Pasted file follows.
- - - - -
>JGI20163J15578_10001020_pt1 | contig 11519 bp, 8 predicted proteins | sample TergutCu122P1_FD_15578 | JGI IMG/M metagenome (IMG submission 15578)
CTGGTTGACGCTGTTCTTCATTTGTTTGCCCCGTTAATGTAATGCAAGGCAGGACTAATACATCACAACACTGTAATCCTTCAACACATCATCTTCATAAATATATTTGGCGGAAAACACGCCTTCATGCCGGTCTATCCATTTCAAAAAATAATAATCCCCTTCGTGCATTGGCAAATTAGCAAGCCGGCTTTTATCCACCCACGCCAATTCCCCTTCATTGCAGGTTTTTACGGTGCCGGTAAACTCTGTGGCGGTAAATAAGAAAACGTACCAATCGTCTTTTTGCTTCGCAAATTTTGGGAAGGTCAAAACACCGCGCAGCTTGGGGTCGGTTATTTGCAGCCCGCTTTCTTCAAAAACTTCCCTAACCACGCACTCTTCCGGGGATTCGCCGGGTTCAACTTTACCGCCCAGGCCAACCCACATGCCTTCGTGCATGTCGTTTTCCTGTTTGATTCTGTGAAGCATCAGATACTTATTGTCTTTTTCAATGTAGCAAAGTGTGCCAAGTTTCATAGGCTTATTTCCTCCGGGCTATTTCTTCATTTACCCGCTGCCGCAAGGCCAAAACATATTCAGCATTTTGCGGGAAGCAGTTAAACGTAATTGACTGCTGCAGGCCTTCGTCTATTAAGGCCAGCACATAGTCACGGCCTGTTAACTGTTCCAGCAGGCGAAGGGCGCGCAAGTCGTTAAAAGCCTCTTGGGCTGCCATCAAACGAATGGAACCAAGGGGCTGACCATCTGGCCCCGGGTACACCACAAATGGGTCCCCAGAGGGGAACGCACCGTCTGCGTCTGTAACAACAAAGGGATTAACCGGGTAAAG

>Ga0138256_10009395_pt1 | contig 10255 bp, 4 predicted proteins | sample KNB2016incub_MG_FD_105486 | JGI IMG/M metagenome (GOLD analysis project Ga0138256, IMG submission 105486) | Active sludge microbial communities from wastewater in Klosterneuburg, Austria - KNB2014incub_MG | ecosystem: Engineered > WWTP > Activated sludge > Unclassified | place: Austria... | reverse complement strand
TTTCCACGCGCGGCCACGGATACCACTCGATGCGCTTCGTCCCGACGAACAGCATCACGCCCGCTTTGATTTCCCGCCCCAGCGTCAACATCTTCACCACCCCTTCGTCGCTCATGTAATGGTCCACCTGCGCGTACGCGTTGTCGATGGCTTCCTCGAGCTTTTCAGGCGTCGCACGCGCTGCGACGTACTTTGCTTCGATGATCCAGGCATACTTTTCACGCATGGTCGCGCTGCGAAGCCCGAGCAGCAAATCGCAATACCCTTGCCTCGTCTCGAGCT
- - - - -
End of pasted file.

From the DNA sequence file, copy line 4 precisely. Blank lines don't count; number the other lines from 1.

TTTCCACGCGCGGCCACGGATACCACTCGATGCGCTTCGTCCCGACGAACAGCATCACGCCCGCTTTGATTTCCCGCCCCAGCGTCAACATCTTCACCACCCCTTCGTCGCTCATGTAATGGTCCACCTGCGCGTACGCGTTGTCGATGGCTTCCTCGAGCTTTTCAGGCGTCGCACGCGCTGCGACGTACTTTGCTTCGATGATCCAGGCATACTTTTCACGCATGGTCGCGCTGCGAAGCCCGAGCAGCAAATCGCAATACCCTTGCCTCGTCTCGAGCT